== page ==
Flavour-wise, you can do anything you want really... Vanilla is traditional but you can be as creative as you want... This time round I'm giving my panna cotta an Anglo-twist and infusing mine with Earl Grey tea which I absolutely love. It's light and fragrant with a distinctive bergamot flavour. 

I could happily have the panna cotta by itself, but the same principle that it's always good to have some greens (or some reds in this case) with your meal, I feel a scatter of berries around the panna cotta is appropriate. The strawberries are macerated in sugar and a touch of balsamic vinegar which may sound odd, but believe me and give this a go. The balsamic vinegar brings out the beautiful colour of the berries, making it glisten and truly enhances their strawberry-ness.
 
 
And guess what... This is another video recipe! Yay... Please enjoy...
Special thanks to my friend Vincent for filming and editing the video. Vincent is also a brilliant photographer and you can check out his work on Instagram @vincentwilfred.

 
 Have a delicious day!

Tuesday, 19 August 2014

Sicilian Pasta with Tomatoes, Garlic & Almonds

Hello friends, how's everyone doing?! 

It's been two weeks since I moved to the Cayman Islands to start my new job as a pastry cook and it's been... Hmmm... I don't know... interesting, I guess...

I am still adjusting to my new life here on the island. To be honest, I have not seen much of it yet... The tourist attractions and all, but I have plenty of time for that later. The day after I got to the island, I went straight to orientation which lasted for three days. Then I've been working since (I'll get to more details about my new job in a bit). I did have a day off last week but it was moving day for me. After staying in a hotel for a week, I finally found a new home. I also have a housemate/workmate who is also new to the island and it's nice that we're on the same boat and discovering new places together.


It's so hot and humid here, and you know how I feel about hot and humid places... But I'm gonna keep my whining short... So, moving on...

Now, the new job as a pastry cook... I thoroughly enjoyed my first couple of weeks and what can I say, it's brilliant! I work in the bakery section and we bake so many wonderful breads everyday... From focaccia to sourdough, wheat bread, fruit and nut bread, and my current favourite is the fennel and raisin rolls. Ah, it's so good! I thought it was a strange combination at first but wait until you taste it. I posted a picture of it on my Instagram (@michael_toa).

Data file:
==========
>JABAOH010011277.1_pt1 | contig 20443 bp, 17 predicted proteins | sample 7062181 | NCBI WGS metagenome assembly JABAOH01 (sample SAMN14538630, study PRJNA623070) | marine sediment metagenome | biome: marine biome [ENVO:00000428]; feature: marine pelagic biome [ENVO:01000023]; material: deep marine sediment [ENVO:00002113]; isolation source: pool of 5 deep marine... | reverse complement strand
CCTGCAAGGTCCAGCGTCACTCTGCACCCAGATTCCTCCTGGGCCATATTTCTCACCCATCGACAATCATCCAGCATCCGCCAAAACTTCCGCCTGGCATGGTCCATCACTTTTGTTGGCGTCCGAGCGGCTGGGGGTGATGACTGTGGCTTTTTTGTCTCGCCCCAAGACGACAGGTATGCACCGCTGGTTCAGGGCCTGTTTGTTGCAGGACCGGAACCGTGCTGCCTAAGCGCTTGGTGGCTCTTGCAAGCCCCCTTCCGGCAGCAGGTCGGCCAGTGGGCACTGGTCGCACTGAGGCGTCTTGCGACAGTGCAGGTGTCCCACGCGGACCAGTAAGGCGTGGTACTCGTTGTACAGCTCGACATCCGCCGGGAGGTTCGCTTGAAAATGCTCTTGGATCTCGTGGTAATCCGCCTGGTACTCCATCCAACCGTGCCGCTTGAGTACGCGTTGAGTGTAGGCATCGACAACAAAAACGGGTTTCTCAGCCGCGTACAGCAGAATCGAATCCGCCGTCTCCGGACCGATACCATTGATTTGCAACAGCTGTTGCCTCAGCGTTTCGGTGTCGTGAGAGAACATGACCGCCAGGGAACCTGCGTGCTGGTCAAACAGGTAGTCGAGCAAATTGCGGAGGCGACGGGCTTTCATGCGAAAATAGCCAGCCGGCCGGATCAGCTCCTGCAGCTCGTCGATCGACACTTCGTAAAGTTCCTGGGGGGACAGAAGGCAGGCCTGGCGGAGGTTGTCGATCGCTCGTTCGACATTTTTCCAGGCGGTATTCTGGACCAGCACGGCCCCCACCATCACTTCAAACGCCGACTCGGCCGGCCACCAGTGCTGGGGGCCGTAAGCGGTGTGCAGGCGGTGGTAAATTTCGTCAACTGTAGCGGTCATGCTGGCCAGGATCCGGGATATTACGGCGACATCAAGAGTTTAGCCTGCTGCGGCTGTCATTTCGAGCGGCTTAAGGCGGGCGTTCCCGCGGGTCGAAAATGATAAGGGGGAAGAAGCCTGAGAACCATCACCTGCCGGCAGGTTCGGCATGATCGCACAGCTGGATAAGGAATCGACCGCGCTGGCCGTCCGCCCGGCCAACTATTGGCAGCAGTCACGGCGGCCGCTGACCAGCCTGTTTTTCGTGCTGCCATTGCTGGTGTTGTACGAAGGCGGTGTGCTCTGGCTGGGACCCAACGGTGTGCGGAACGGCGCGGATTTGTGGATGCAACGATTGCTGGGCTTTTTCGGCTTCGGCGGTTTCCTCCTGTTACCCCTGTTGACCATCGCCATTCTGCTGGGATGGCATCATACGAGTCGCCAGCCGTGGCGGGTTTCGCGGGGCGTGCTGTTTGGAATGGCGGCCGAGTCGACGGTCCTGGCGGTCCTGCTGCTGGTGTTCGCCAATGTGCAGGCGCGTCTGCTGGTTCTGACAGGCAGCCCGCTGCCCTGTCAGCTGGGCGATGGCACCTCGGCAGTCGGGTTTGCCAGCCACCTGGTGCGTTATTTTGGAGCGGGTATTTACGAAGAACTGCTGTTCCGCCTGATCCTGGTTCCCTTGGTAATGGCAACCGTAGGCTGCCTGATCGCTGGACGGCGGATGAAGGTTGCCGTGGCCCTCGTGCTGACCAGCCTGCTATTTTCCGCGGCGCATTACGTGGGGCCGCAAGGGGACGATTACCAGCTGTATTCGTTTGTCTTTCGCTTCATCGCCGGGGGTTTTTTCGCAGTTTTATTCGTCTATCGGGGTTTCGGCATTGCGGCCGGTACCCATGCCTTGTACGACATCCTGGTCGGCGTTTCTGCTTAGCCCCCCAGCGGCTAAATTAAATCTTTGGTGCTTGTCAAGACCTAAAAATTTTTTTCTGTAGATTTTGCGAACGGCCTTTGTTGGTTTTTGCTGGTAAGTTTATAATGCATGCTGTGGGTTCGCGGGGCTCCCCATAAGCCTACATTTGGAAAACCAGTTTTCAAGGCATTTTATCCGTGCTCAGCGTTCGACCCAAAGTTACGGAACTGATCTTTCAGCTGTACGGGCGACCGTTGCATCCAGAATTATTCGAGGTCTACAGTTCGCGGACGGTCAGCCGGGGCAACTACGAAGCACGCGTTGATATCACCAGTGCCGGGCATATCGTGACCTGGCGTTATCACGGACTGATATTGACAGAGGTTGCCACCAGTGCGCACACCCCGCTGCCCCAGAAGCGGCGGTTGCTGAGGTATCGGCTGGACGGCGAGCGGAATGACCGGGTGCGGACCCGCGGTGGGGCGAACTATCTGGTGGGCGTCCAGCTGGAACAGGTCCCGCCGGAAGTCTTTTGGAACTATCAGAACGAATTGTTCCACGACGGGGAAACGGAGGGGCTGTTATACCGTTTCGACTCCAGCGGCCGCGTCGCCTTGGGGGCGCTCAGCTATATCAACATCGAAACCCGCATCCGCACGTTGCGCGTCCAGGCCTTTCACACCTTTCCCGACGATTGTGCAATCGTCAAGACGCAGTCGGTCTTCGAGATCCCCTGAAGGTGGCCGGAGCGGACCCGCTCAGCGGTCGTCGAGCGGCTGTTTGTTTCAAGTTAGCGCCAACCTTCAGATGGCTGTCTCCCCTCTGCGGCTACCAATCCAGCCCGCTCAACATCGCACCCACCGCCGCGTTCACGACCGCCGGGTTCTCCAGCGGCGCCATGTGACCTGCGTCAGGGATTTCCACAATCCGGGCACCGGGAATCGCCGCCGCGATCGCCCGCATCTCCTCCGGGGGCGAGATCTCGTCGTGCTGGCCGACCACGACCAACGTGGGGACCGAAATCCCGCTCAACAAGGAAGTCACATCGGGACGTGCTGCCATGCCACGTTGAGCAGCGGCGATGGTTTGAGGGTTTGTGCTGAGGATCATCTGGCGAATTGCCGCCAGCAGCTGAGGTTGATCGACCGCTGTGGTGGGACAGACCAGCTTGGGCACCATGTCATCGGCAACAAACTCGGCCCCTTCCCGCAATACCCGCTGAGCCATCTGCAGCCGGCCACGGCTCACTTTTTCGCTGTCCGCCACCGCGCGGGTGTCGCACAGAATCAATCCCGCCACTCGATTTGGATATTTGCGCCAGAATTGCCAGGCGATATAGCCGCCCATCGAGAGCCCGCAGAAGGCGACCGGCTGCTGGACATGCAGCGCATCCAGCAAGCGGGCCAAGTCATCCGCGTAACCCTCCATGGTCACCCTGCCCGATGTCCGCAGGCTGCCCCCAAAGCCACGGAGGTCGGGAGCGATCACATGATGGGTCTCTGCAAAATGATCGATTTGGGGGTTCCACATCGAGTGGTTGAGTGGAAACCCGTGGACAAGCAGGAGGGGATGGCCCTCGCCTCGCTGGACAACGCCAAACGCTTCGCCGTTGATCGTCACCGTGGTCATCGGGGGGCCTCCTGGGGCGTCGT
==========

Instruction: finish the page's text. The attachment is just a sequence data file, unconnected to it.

I have a great mentor and she is so good! She is fast with dough, highly organised, knowledgeable and most importantly she keeps me in line! It takes a different attitude and organisational skill to bake in a professional kitchen compare to baking at home... And it's something I'm still getting used to. 

The transition has not been an easy one if I'm being honest. I get nervous at times surrounded by these professional chefs with years of experience and I'm just a home baker, previously working in an office dealing with immigration issues. I got weird looks every time I'm asked about my working experience. 

Of course I want to do a great job and I try my best to not make a fool of myself but it's all too late... I am not clumsy, but the other day, I was just doing a simple task of rolling a pastry sheet and I wanted to, you know, do it quickly and efficiently like all the other chefs, and somehow my pastry sheet ended up on the floor in front of everyone. *insert swear word here* !!! I was mortified. What an amateur! 

*sigh... It's my day off today and I'm taking it easy. Relaxing at home and looking forward to catch up with my blog reading list. And for lunch I made Nigella's Sicilian pasta with tomatoes, garlic and almonds which is incredibly easy to make. You only need to boil the pasta to al dente and the sauce is done in a food processor. 

The sauce is really fresh with the cherry tomatoes, nice bite from the garlic, salty and tangy from the anchovies and capers, but also a little sweet, courtesy of the sultanas. Though I actually use golden raisins in mine. Whichever you have in your pantry. And the almonds and the olive oil bind the sauce together in the same way when you make a pesto. Toss the pasta with the sauce, adding a little pasta cooking water if it needs it. The only thing that's missing is a little strew of fresh basil on top of the pasta, but it's not the end of the world.  And should you have some in your fridge, pour yourself a nice well-chilled wine and enjoy...


Sicilian Pasta with Tomatoes, Garlic and Almonds
Recipe by Nigella Lawson

For complete list of ingredients and instructions, click here.